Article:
At this time of year, two problems common to tomatoes frustrate home gardeners. One is blossom end rot and the other is fruit cracking. Both are caused by an inconsistent amount of water: not enough or too much, or more frequently, too little and then a deluge, either by rain or overwatering.
Unlike diseases that infect other parts of the plant, blossom end rot and cracking are especially frustrating because they affect the payoff: the fruit. Here are the specifics on each, and what you can do about them.
Blossom End Rot
What it is: If your tomatoes have blossom end rot, you’ll know it. Ripe or unripe, the fruit will be black, water soaked, and sunken at the end where the flower was. The rot makes the fruit inedible.
What causes it: Although tomatoes are susceptible to many diseases, blossom end rot is not a disease. It’s a condition caused by a calcium deficiency. Once the condition occurs, fungus or bacteria cause the rotting. This deficiency occurs due to too much or not enough water, cool, rainy weather with high humidity or an imbalance of nutrients in the soil, especially the lack of calcium.
Prevention: Look for blossom end rot-resistant cultivars. Have your soil tested to make sure the pH and nutrient levels are where they need to be for successful tomato growing. Avoid using ammonia-based nitrogen fertilizers which compete with calcium uptake. Epsom salts can also compete with calcium uptake.
What to do: Be consistent with watering; if the weather has been dry, be sure to irrigate your plants before they become stressed. Don’t soak them and then let the soil get too dried out. Mulch plants to conserve soil moisture. Promptly remove any fruit showing symptoms.
Photograph by Askepott5, CC BY-SA 4.0 <https://creativecommons.org/licenses/by-sa/4.0>, via Wikimedia Commons
What it is: The skin of the tomato splits, exposing the inside of the fruit, which is then invaded by bacteria and fungus. The cracks be radial, starting at the stem end, or in concentric circles around the tomato. It can occur in green or red tomatoes. In fact, the longer a tomato remains on the vine the greater the chance of it cracking.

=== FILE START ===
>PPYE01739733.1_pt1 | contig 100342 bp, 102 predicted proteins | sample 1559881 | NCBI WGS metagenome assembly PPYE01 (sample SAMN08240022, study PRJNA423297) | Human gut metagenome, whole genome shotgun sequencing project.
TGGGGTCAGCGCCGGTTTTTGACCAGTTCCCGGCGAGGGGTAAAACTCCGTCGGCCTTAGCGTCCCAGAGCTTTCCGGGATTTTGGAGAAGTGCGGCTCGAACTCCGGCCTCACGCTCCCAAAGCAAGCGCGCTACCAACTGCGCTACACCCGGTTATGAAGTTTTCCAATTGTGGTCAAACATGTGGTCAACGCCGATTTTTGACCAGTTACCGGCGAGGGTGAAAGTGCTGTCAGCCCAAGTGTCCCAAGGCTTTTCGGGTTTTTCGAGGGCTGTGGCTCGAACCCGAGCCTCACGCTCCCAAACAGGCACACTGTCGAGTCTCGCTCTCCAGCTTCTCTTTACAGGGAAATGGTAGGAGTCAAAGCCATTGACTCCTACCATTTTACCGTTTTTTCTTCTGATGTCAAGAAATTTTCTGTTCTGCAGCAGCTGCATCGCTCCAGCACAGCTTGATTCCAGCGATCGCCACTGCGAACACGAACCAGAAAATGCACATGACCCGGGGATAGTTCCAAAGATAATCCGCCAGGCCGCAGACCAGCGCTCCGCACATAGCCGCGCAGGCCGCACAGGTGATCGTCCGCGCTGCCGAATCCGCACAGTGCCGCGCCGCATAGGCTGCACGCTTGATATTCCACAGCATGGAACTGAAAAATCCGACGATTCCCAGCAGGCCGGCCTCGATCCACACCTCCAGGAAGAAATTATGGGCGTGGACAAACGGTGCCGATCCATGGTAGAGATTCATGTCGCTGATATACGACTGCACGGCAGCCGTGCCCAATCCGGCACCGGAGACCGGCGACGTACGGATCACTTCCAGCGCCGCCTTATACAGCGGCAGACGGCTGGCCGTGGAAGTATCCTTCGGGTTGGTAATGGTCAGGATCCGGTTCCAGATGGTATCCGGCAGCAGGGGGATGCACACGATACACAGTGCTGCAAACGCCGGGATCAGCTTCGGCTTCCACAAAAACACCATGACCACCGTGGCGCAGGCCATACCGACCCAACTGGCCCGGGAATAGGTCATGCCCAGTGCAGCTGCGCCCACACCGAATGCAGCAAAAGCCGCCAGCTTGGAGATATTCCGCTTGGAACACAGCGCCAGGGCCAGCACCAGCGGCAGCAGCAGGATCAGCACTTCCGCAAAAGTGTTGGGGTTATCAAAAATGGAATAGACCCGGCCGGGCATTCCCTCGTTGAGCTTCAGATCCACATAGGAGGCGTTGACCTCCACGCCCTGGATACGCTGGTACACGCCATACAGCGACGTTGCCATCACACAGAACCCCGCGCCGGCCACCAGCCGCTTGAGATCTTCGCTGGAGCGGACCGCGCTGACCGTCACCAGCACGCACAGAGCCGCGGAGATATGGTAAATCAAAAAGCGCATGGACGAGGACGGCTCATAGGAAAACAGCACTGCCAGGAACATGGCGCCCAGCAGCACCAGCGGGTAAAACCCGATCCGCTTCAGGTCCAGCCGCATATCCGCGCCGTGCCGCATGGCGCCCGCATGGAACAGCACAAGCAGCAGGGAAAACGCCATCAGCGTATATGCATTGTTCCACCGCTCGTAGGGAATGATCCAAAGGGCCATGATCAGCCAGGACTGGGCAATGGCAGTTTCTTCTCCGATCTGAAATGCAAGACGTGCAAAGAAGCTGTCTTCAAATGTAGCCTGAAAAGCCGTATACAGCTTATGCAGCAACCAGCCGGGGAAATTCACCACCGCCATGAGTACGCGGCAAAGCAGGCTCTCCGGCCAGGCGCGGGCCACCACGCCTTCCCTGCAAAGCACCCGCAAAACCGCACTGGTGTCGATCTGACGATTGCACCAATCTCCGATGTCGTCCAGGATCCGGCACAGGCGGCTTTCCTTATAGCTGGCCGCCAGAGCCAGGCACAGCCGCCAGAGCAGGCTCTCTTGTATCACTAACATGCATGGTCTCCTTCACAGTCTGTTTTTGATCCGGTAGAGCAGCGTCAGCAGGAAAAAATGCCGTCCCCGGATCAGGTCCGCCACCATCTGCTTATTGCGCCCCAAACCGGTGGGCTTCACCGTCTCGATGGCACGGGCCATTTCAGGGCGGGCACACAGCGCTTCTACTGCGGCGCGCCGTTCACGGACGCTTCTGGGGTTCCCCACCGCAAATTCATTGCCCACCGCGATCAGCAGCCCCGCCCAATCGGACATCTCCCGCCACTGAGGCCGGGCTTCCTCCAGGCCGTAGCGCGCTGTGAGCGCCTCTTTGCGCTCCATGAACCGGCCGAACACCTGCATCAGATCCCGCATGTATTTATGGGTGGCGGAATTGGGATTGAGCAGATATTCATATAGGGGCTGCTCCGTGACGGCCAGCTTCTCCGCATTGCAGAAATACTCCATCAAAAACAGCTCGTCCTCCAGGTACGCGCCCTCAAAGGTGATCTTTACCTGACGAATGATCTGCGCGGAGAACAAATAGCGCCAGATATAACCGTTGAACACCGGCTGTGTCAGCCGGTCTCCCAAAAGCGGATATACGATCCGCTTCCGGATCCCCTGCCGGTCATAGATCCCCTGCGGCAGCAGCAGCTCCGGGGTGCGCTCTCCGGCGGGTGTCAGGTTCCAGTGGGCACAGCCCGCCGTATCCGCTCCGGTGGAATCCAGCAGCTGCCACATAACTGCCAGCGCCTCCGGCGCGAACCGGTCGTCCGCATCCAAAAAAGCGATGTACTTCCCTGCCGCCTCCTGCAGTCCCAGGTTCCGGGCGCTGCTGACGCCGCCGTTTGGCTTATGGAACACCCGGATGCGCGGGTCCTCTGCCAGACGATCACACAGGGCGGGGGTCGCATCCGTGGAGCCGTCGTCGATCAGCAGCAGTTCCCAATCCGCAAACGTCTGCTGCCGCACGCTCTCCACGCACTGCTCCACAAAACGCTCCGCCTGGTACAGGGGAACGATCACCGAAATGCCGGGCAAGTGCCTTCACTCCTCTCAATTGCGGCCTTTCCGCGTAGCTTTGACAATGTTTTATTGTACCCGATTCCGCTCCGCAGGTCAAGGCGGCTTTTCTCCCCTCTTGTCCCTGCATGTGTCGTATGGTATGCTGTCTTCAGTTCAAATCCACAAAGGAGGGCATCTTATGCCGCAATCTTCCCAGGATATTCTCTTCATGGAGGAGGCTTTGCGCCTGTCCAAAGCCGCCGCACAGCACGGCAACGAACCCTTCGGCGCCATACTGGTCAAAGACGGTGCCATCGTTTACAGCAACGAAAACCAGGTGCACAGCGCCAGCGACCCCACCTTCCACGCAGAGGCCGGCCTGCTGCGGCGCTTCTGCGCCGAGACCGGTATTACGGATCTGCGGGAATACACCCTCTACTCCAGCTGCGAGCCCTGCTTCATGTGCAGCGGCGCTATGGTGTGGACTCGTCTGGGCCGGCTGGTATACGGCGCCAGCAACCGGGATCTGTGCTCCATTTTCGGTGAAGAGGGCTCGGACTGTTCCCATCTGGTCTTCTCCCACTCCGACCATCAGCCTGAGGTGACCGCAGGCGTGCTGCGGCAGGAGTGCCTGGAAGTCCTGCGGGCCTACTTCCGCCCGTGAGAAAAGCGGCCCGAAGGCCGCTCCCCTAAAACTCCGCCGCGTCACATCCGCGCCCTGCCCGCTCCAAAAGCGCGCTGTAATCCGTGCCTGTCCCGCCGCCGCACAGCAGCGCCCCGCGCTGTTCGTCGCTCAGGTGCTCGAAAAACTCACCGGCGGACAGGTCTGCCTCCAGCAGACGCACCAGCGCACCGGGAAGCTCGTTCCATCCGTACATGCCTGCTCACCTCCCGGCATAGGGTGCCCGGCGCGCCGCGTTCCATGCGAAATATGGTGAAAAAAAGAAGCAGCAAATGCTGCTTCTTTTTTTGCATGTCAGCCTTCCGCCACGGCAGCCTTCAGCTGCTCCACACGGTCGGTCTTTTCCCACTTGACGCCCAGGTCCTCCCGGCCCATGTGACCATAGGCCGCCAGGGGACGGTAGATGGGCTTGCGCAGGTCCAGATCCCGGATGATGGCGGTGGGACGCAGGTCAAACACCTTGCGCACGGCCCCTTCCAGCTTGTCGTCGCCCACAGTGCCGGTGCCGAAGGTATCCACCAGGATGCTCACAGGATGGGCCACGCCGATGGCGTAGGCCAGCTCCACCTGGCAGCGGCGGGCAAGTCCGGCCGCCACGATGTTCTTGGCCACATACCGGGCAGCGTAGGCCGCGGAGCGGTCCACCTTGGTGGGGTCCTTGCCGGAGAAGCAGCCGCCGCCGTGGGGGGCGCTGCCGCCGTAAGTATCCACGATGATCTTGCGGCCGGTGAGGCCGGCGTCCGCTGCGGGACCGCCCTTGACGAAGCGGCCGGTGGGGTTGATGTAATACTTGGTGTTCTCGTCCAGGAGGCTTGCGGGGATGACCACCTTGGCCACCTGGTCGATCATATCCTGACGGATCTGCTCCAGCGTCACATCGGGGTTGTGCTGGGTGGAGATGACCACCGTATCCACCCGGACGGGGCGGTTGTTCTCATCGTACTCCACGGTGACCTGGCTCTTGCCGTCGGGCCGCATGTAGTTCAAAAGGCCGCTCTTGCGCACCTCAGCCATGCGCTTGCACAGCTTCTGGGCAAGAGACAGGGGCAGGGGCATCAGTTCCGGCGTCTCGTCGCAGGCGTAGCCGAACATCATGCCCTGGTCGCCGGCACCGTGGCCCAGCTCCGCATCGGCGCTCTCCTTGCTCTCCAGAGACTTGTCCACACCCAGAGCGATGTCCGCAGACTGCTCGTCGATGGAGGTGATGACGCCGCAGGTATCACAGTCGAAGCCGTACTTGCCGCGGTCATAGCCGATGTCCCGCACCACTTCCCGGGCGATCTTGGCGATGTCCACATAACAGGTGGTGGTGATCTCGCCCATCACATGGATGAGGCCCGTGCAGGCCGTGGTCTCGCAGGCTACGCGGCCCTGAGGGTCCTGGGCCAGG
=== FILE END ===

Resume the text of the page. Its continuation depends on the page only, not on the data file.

What causes it: A period of drought when the fruit is ripening, followed by an abundance of water (either by rain or irrigation). The rapid growth expands the interior of the fruit, splitting the skin. Excessively high temperatures can also cause cracking.
Prevention: When choosing seeds or plants, look for crack-resistant varieties. Plant in raised beds or areas with good drainage and no standing water. Don’t let ripe tomatoes stay on the vine for too long.
What to do: As with blossom end rot, consistent watering and mulch, i.e., not allowing plants to dry out, helps prevent the fruit from cracking. Tomatoes with cracks can be harvested and eaten as long as no rot has set in. Fruit with cracks will deteriorate quickly, so use ASAP. Black streaks, fuzz, oozing or a sour smell indicate rot, and the tomato should be thrown away.
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By Heirloom Roses
Photographs courtesy of Heirloom Roses
In many areas of the country this is an excellent time to prune roses. Although rose pruning may seems daunting, it’s not hard to learn and the results are well worth the effort. For an informative article on rose pruning, click here .
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